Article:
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The Orthodox Study Bible: Ancient Christianity Speaks to Today's World [Kindle Edition]

Thomas Nelson
4.5 out of 5 stars  See all reviews (302 customer reviews)

Print List Price: $49.99
Kindle Price: $19.99
You Save: $30.00 (60%)
Sold by: HarperCollins Christian Publishing

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Book Description

The FIRST EVER Orthodox Study Bible presents the Bible of the early church and the church of the early Bible.

Orthodox Christianity is the face of ancient Christianity to the modern world and embraces the second largest body of Christians in the world. In this first-of-its-kind study Bible, the Bible is presented with commentary from the ancient Christian perspective that speaks to those Christians who seek a deeper experience of the roots of their faith.

Features Include:

  • Old Testament newly translated from the Greek text of the Septuagint, including the Deuterocanon
  • New Testament from the New King James Version
  • Commentary drawn from the early Church Christians
  • Easy-to-Locate liturgical readings
  • Book Introductions and Outlines
  • Subject Index
  • Full-color Icons
  • Full-color Maps

Product Details

Customer Reviews

Most Helpful Customer Reviews
620 of 627 people found the following review helpful
Format:Hardcover|Verified Purchase
For purposes of full disclosure allow me to say, first of all, that I'm a practicing Catholic Christian of the Latin Rite who hopes to grant a unique perspective regarding the offerings of this particular Bible. I've been in possession of the leather-bound edition since I received it two months after my original pre-order. It's taken me a couple years, but I've really come to love it. As I mentioned in the title of this review, the Orthodox Study Bible has recently dethroned my trusty, old-RSV, New Oxford Annotated Bible as my study Bible of choice. I had little notion this would happen. I do have an extensive collection of Bibles in various translations that I use for comparative study; but probably like yourself, I also have a preferred Bible to go to by default for prayerful reading. Over the last two years, I just found myself picking up the OSB more and more and the NOAB less and less. Allow me to articulate exactly why:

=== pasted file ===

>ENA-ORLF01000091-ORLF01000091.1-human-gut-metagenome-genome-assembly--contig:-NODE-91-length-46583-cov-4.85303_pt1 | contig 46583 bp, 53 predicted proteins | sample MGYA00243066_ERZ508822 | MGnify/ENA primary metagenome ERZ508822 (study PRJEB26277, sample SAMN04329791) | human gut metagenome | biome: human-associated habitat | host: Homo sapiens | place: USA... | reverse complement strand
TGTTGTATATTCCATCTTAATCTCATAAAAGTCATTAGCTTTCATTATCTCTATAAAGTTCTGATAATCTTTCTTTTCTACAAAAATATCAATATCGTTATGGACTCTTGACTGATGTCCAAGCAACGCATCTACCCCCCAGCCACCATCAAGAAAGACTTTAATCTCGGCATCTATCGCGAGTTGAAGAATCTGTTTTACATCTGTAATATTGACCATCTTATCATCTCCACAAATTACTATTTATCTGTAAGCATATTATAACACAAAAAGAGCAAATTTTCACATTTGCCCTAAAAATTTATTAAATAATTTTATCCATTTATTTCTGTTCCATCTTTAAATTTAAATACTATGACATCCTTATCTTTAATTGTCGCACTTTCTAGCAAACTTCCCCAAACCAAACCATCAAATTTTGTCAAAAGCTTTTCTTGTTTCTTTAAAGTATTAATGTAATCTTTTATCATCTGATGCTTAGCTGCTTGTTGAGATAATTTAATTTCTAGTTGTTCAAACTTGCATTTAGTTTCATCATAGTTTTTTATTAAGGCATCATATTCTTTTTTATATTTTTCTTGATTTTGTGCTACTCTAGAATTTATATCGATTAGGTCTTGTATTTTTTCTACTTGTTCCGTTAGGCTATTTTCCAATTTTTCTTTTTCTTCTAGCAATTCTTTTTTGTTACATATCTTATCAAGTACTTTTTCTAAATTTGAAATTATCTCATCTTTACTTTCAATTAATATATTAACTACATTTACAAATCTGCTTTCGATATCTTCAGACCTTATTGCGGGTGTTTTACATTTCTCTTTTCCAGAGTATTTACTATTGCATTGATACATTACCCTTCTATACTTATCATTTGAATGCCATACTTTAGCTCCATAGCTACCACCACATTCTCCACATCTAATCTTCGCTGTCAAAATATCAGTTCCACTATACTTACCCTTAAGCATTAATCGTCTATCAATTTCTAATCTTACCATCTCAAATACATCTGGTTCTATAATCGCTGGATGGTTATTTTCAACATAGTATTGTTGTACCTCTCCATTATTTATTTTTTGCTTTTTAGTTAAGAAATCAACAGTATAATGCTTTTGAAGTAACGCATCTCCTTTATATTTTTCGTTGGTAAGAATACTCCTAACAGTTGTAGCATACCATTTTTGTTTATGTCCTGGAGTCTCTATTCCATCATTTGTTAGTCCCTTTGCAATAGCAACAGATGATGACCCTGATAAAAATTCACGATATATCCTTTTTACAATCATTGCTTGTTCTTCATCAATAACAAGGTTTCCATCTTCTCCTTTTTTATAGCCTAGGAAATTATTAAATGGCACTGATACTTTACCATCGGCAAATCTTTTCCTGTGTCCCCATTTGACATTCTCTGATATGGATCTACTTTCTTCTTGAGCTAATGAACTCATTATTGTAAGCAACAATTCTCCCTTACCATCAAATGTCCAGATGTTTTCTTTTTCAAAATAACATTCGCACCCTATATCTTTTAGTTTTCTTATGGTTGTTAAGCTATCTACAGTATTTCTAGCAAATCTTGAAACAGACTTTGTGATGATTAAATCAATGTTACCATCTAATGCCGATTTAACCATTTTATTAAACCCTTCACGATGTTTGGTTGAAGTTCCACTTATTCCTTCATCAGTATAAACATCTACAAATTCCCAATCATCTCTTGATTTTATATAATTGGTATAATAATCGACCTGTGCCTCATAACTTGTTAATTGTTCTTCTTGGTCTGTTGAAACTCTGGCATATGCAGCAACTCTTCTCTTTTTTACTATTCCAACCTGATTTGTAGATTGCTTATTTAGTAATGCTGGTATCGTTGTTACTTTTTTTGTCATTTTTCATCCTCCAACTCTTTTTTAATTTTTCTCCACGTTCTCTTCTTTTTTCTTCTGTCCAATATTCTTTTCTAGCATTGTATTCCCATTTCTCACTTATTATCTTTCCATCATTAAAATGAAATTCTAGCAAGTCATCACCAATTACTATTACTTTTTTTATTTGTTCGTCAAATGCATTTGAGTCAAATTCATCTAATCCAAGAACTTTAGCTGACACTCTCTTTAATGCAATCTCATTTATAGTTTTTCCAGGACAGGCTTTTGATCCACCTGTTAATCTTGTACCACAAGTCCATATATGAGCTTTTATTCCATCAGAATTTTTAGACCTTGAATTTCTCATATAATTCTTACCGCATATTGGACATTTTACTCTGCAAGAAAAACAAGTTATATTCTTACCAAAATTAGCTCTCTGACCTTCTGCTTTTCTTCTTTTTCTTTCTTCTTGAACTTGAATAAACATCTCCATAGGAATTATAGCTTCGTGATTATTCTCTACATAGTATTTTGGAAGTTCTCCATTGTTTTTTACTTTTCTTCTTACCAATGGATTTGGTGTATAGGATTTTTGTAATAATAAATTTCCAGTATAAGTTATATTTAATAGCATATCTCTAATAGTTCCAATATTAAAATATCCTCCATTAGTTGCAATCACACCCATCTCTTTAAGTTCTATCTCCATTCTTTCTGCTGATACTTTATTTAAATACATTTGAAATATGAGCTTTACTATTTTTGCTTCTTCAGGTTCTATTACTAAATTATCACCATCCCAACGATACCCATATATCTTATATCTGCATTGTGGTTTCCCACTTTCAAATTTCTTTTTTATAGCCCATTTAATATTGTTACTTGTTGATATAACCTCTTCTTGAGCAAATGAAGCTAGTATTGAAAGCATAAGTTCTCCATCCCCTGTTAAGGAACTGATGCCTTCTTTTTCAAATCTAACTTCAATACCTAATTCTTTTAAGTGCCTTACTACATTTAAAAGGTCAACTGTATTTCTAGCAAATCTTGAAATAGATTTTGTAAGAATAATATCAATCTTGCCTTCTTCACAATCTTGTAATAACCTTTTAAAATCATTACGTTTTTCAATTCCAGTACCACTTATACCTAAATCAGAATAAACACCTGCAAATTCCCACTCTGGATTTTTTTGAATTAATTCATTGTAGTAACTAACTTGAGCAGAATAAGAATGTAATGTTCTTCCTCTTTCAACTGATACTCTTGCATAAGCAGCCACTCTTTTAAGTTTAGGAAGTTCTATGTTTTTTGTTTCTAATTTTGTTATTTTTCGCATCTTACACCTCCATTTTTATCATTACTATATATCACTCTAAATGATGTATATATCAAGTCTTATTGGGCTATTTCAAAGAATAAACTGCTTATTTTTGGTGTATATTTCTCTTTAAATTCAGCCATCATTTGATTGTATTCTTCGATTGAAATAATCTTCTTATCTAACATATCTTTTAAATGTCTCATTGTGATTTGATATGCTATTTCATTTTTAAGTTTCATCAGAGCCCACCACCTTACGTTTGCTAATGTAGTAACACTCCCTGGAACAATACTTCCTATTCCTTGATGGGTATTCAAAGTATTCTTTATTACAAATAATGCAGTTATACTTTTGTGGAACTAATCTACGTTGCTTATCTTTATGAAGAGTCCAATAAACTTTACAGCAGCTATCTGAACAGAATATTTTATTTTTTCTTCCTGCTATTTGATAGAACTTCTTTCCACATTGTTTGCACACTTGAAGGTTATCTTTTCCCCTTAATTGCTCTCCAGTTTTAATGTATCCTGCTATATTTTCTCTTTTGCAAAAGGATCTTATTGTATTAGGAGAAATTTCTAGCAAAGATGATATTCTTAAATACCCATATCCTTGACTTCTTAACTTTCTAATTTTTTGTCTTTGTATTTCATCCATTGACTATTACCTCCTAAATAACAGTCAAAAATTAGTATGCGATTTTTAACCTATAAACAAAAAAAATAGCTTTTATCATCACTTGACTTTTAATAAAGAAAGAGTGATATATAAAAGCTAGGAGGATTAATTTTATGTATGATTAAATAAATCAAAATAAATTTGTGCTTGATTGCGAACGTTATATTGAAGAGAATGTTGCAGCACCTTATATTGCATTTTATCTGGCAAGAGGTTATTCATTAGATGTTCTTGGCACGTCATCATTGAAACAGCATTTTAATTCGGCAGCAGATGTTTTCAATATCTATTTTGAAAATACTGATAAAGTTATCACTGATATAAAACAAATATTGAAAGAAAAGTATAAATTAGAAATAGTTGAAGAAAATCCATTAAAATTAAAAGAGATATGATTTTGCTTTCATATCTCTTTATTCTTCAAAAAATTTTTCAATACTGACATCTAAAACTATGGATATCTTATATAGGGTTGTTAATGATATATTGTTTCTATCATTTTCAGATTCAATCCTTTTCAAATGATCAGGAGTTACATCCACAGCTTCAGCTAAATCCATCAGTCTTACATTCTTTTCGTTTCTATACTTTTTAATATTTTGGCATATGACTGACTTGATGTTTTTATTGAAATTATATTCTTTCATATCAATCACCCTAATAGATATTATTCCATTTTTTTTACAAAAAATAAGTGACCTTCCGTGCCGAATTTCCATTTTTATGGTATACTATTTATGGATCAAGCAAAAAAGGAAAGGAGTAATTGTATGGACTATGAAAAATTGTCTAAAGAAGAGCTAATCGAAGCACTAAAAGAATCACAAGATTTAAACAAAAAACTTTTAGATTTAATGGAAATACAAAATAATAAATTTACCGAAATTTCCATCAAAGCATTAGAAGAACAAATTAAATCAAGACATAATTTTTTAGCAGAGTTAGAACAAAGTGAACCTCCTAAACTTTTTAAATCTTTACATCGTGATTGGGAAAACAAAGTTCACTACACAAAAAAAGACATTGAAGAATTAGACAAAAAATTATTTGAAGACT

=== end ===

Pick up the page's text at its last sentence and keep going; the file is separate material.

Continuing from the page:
The case for the Septuagint Old Testament:
The unique and most compelling reason to acquire the OSB: it is the only complete Bible in English to be published with the Greek OT right next to the NT. If you have one of those reference Bibles, I'm sure you've noticed that many of the OT quotes used in the NT mismatch when you actually look them up, sometimes to a great degree--this is because Jesus and the disciples apparently quoted from the Septuagint Greek, as opposed to other Hebrew sources, a vast majority of the time. This is so, because Greek was the common language of antiquity in the region and the Septuagint translation (which includes the apocryphal/deuterocanonical "hidden books" of the "second canon") was completed more than a century before Christ's birth.
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196 of 201 people found the following review helpful
When Protestant Christians in the United States think about Bible versions and study Bibles, we tend to think within a fairly set spectrum. Translations are more or less literal, and use texts supported by more or less of the evidence. But nearly all Bible translations we encounter have the same 66 books in the same order. Most of us know the Roman Catholic church recognizes ten or so additional books as a canonical Apocrypha.

Most of us, however, are far less familiar with the Scriptures recognized by the third major branch of Christianity, the Orthodox Church. In that light, Thomas Nelson and the scholars at St. Athanasius Academy have done the church a great service by preparing The Orthodox Study Bible. The Orthodox New Testament canon is identical to the Roman Catholic and Protestant New Testament canon; however, the Orthodox Old Testament has the books found in the Roman Catholic Apocrypha and several additional works (151st Psalm, 3 Maccabees, Epistle of Jeremiah, and a 1 and 2 Esdras with a separate Nehemiah). In The Orthodox Study Bible, these books are intermingled with the books Protestants accept as part of the canonical Old Testament.

Given my background, the textual basis of the work was of particular interest. Though several Protestant denominations still use the Traditional Text of the New Testament, unfortunately most Protestants and the Roman Catholic church use the Modern (Critical) Text.The Orthodox church is the only branch of Christianity that still advocates the Traditional Text. Since the scholars of the St.